June 24, 2013

Avian salmonella outbreak killing birds and more wildlife disease news stories


Biologists worried by starving migratory birds, seen as tied to climate change

At the Maine Coastal Islands National Wildlife Refuge, the tiny bodies of Arctic tern chicks have piled up. Over the past few years, biologists have counted thousands that starved to death because the herring their parents feed them have vanished.

Puffins are also having trouble feeding their chicks, which weigh less than previous broods. When the parents leave the chicks to fend for themselves, the young birds are failing to find food, and hundreds are washing up dead on the Atlantic coast.

What’s happening to migratory seabirds? Biologists are worried about a twofold problem: Commercial fishing is reducing their food source, and climate change is causing fish to seek colder waters, according to a bulletin released Tuesday by the U.S. Fish and Wildlife Service.

“We’ve seen a 40 percent decline of Arctic terns in the last 10 years,” said Linda Welch, a Fish and Wildlife Service biologist at the refuge. Arctic tern pairs in Maine have fallen from 4,224 pairs in 2008 to 2,467 pairs last year, the Fish and Wildlife Service said.

The Washington Post
19 Jun 2013
D Fears

'Roadkill map': Cardiff scientists ask public to report animal bodies

Click to view larger image.
Wildlife lovers are being asked to help cut the amount of roadkill in the UK by reporting any animal body they find. Scientists at Cardiff University say they want to build up a map of "roadkill hotspots" in the hope it can cut wildlife casualties on the road.

The project, called Operation Splatter, is asking the public to sign up as "splatter spotters" and send their findings via social media. The team have already studied hundreds of otter carcasses found as roadkill.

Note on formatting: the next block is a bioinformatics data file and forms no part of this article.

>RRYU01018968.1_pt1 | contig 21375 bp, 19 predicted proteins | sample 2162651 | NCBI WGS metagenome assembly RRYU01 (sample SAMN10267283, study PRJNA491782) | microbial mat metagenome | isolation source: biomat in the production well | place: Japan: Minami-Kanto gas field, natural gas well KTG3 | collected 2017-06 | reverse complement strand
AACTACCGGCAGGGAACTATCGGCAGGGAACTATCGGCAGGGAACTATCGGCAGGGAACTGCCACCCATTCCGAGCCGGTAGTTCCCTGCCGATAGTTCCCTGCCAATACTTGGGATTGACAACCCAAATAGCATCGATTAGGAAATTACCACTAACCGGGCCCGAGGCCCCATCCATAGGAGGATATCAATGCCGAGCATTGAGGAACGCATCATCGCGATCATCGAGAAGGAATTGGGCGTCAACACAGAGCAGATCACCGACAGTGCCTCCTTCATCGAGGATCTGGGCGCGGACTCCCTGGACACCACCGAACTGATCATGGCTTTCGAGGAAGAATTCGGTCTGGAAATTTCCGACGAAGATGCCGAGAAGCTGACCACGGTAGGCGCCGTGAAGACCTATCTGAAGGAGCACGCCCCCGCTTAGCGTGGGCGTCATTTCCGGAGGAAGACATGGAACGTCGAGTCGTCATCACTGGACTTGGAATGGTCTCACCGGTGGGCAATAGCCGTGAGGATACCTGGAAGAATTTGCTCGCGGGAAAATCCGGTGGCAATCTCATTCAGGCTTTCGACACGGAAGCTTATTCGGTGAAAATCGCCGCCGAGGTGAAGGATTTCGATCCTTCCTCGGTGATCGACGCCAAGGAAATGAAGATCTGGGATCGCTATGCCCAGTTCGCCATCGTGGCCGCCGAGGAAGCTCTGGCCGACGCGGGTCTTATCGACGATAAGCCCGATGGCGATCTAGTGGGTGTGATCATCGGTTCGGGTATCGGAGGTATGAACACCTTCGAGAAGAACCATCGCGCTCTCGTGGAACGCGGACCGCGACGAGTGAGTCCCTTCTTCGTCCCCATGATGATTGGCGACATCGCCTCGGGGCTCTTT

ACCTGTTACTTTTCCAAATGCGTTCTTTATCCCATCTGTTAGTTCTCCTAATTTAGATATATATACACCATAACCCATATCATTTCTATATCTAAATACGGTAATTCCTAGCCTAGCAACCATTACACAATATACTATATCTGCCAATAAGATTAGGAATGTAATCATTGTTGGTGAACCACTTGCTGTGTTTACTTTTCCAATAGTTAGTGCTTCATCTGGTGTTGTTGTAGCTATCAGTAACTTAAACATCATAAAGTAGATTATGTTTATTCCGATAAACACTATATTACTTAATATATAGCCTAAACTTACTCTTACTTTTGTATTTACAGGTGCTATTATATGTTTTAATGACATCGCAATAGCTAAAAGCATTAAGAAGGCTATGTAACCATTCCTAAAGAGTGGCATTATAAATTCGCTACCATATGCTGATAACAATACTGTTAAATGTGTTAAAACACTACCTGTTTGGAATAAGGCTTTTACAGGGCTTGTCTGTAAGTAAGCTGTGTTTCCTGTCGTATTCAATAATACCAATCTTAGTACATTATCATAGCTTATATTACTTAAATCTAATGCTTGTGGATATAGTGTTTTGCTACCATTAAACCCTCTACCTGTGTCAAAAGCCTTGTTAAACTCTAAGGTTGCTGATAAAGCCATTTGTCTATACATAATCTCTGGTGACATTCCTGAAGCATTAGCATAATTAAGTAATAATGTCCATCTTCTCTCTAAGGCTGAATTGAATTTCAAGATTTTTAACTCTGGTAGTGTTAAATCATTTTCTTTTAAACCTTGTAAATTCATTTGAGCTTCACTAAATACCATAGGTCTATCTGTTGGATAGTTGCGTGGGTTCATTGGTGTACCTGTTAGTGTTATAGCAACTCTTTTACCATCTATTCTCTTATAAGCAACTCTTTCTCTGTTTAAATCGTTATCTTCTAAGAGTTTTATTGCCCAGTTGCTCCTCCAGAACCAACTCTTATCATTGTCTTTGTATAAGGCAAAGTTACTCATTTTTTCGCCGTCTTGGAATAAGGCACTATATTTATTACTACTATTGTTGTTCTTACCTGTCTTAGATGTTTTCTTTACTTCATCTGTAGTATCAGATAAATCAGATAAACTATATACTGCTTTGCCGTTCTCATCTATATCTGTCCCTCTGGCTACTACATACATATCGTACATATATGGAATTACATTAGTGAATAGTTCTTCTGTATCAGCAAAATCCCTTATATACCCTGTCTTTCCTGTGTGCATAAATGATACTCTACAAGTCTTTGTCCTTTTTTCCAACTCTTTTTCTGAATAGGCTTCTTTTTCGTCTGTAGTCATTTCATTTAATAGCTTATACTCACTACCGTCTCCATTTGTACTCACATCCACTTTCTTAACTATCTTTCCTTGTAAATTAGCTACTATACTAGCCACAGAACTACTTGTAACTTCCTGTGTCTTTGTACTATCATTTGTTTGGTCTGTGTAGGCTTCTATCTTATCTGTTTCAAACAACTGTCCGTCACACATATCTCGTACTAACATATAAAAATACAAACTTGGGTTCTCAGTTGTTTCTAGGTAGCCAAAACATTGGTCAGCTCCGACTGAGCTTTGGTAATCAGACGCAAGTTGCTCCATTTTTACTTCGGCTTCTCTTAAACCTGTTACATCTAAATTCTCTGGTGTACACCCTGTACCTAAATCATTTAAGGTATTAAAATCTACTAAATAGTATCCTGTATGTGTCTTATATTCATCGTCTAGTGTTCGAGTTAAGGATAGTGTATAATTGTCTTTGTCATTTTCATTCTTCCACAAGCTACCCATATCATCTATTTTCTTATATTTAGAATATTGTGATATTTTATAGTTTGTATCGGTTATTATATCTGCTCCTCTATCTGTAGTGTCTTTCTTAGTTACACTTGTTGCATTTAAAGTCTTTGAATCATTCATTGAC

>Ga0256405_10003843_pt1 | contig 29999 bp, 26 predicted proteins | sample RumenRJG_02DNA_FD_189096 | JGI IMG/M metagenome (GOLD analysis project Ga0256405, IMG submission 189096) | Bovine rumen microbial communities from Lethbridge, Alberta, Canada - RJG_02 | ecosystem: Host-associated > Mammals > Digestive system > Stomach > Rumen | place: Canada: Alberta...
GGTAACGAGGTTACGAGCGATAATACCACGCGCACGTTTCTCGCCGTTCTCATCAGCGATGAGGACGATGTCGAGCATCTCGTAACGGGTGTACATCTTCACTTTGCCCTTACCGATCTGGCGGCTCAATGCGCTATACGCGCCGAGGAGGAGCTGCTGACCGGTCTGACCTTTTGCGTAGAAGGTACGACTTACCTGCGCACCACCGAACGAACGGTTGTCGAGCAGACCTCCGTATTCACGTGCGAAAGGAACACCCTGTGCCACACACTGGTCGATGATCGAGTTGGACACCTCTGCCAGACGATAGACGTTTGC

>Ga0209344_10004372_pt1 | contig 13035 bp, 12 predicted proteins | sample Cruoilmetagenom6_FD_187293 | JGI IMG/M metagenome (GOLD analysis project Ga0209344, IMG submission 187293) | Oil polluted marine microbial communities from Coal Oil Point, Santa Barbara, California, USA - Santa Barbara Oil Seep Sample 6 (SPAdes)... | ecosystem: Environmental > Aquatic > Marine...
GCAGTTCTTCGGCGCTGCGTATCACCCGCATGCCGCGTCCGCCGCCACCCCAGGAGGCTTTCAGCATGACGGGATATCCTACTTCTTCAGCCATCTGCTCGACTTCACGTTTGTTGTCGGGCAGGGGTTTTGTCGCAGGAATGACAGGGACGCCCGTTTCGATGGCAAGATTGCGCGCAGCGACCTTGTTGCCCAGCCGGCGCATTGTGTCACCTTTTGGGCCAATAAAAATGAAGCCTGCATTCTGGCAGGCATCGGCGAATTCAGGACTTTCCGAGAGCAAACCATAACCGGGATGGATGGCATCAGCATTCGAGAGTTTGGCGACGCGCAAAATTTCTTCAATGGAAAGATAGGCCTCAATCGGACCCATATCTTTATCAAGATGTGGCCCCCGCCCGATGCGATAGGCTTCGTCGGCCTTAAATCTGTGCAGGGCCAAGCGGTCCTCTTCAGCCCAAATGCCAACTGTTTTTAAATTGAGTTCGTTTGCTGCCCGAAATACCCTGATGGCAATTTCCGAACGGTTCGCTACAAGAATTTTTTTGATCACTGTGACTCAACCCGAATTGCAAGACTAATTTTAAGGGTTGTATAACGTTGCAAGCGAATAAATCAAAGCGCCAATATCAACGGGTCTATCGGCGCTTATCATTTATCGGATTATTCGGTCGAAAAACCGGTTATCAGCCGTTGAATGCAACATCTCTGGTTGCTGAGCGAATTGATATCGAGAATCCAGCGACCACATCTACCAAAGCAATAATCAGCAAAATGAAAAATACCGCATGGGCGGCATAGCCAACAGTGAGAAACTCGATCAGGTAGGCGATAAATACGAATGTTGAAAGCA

...Visitors to the event were told that the research had found a number of disease-causing parasites in bodies of dead otters. The infection Toxoplasma gondii, which is spread in cat faeces, was identified in 39.5% of the otter carcasses examined.

BBC News
15 Jun 2013

Chronic Wasting Disease In May Be Impossible To Eliminate In Alberta, Saskatchewan Deer, Elk

Experts say it may not be possible to eliminate chronic wasting disease in deer and elk in Canada. The fatal infectious disease is so well established in Saskatchewan and Alberta that the federal government and some provinces are rethinking how to deal with what is commonly known as CWD.

In 2005, Ottawa announced a national strategy to control chronic wasting disease in the hope of finding ways to eradicate it. Now the emphasis is shifting to preventing CWD from spreading, especially in the wild.

"We have to realize that we may not be able to eradicate this disease currently from Canada, given that we don't have any effective tools, so we may be looking at switching from eradication to control," said Penny Greenwood, national manager of domestic disease control for the Canadian Food Inspection Agency.

The agency says it is working with the provinces and the game-ranching industry to come up with a better plan, perhaps by next spring.

Huffpost Alberta (Source The Canadian Press]
16 Jun 2013
J Cotter
Location: Canada

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